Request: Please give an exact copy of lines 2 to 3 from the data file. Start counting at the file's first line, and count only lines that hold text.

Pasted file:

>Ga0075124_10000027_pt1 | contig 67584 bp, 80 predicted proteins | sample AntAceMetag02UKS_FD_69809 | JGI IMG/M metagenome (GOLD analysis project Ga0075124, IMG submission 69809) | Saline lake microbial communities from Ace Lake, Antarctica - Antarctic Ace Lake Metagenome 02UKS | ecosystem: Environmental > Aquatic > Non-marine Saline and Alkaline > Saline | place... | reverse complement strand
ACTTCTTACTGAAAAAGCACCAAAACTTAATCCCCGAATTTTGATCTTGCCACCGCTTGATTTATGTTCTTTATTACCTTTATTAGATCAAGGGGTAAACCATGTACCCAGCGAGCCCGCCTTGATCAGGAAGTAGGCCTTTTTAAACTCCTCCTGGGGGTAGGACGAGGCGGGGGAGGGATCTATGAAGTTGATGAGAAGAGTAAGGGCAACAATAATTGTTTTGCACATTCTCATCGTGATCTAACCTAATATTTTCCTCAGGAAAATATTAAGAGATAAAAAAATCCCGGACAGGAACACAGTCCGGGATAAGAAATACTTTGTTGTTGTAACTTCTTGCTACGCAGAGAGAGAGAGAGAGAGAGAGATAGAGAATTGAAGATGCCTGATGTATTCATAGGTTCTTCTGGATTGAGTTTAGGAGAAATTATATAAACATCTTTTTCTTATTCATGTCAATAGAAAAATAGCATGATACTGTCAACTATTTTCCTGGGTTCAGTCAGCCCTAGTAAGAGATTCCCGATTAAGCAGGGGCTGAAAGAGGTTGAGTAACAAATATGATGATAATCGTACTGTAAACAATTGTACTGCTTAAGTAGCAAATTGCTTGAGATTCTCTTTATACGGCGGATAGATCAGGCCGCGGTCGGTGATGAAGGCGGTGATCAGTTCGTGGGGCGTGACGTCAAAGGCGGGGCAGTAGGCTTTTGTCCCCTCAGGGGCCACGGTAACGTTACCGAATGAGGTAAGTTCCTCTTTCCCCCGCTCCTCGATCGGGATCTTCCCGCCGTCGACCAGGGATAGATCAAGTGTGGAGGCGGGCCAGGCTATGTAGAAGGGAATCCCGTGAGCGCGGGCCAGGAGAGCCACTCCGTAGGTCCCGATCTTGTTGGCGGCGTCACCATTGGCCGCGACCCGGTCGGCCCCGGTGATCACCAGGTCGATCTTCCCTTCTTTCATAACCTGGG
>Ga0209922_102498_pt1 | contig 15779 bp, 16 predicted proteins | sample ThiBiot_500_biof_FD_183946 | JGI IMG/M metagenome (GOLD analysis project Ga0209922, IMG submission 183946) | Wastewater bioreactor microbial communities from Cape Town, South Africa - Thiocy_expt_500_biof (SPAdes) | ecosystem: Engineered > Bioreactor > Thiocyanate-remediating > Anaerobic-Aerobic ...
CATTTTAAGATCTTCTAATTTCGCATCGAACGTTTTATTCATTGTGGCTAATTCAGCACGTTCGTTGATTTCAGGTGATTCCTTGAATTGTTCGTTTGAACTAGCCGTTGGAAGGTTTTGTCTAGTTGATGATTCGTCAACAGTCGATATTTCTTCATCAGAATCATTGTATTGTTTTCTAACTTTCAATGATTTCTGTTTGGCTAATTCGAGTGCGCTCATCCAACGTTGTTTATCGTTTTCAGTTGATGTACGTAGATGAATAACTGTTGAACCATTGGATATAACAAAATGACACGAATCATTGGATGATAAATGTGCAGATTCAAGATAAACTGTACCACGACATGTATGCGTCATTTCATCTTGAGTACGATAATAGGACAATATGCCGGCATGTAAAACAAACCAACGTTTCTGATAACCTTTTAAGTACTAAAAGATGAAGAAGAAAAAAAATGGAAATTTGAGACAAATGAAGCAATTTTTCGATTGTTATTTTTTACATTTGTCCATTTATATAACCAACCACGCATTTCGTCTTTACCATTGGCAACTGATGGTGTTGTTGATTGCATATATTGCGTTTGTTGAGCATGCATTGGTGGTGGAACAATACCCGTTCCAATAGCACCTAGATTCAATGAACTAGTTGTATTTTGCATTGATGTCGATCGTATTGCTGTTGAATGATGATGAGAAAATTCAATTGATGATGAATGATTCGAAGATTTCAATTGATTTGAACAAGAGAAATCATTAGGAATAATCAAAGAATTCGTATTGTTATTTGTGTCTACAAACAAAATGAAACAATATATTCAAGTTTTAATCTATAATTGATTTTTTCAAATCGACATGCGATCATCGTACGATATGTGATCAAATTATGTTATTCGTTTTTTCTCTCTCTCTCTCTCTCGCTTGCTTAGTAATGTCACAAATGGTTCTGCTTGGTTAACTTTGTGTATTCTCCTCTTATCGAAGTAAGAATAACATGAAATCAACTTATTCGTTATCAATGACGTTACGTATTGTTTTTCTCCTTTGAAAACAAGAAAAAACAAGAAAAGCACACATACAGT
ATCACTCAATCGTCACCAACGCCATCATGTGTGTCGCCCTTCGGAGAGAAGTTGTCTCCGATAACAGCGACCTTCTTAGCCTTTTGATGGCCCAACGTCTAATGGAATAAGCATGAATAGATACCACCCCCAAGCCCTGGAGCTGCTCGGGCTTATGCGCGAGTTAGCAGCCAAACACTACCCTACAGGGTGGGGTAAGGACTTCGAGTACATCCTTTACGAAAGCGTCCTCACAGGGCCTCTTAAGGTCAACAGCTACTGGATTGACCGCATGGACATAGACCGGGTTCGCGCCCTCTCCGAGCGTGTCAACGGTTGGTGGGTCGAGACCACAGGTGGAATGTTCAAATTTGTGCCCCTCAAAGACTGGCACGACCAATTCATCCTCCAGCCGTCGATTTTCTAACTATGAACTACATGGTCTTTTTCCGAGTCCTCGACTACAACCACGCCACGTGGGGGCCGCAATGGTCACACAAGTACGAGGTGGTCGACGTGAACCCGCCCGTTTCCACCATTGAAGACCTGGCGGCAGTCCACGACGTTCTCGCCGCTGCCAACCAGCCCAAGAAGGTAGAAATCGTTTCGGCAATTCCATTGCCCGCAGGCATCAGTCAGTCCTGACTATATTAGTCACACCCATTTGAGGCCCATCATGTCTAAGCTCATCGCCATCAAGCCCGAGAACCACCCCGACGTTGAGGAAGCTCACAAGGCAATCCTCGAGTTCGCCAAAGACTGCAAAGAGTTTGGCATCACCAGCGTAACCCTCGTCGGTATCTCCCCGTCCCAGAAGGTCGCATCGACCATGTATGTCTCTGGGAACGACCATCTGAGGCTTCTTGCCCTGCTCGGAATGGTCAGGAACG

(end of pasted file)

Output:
ACTTCTTACTGAAAAAGCACCAAAACTTAATCCCCGAATTTTGATCTTGCCACCGCTTGATTTATGTTCTTTATTACCTTTATTAGATCAAGGGGTAAACCATGTACCCAGCGAGCCCGCCTTGATCAGGAAGTAGGCCTTTTTAAACTCCTCCTGGGGGTAGGACGAGGCGGGGGAGGGATCTATGAAGTTGATGAGAAGAGTAAGGGCAACAATAATTGTTTTGCACATTCTCATCGTGATCTAACCTAATATTTTCCTCAGGAAAATATTAAGAGATAAAAAAATCCCGGACAGGAACACAGTCCGGGATAAGAAATACTTTGTTGTTGTAACTTCTTGCTACGCAGAGAGAGAGAGAGAGAGAGAGATAGAGAATTGAAGATGCCTGATGTATTCATAGGTTCTTCTGGATTGAGTTTAGGAGAAATTATATAAACATCTTTTTCTTATTCATGTCAATAGAAAAATAGCATGATACTGTCAACTATTTTCCTGGGTTCAGTCAGCCCTAGTAAGAGATTCCCGATTAAGCAGGGGCTGAAAGAGGTTGAGTAACAAATATGATGATAATCGTACTGTAAACAATTGTACTGCTTAAGTAGCAAATTGCTTGAGATTCTCTTTATACGGCGGATAGATCAGGCCGCGGTCGGTGATGAAGGCGGTGATCAGTTCGTGGGGCGTGACGTCAAAGGCGGGGCAGTAGGCTTTTGTCCCCTCAGGGGCCACGGTAACGTTACCGAATGAGGTAAGTTCCTCTTTCCCCCGCTCCTCGATCGGGATCTTCCCGCCGTCGACCAGGGATAGATCAAGTGTGGAGGCGGGCCAGGCTATGTAGAAGGGAATCCCGTGAGCGCGGGCCAGGAGAGCCACTCCGTAGGTCCCGATCTTGTTGGCGGCGTCACCATTGGCCGCGACCCGGTCGGCCCCGGTGATCACCAGGTCGATCTTCCCTTCTTTCATAACCTGGG
>Ga0209922_102498_pt1 | contig 15779 bp, 16 predicted proteins | sample ThiBiot_500_biof_FD_183946 | JGI IMG/M metagenome (GOLD analysis project Ga0209922, IMG submission 183946) | Wastewater bioreactor microbial communities from Cape Town, South Africa - Thiocy_expt_500_biof (SPAdes) | ecosystem: Engineered > Bioreactor > Thiocyanate-remediating > Anaerobic-Aerobic ...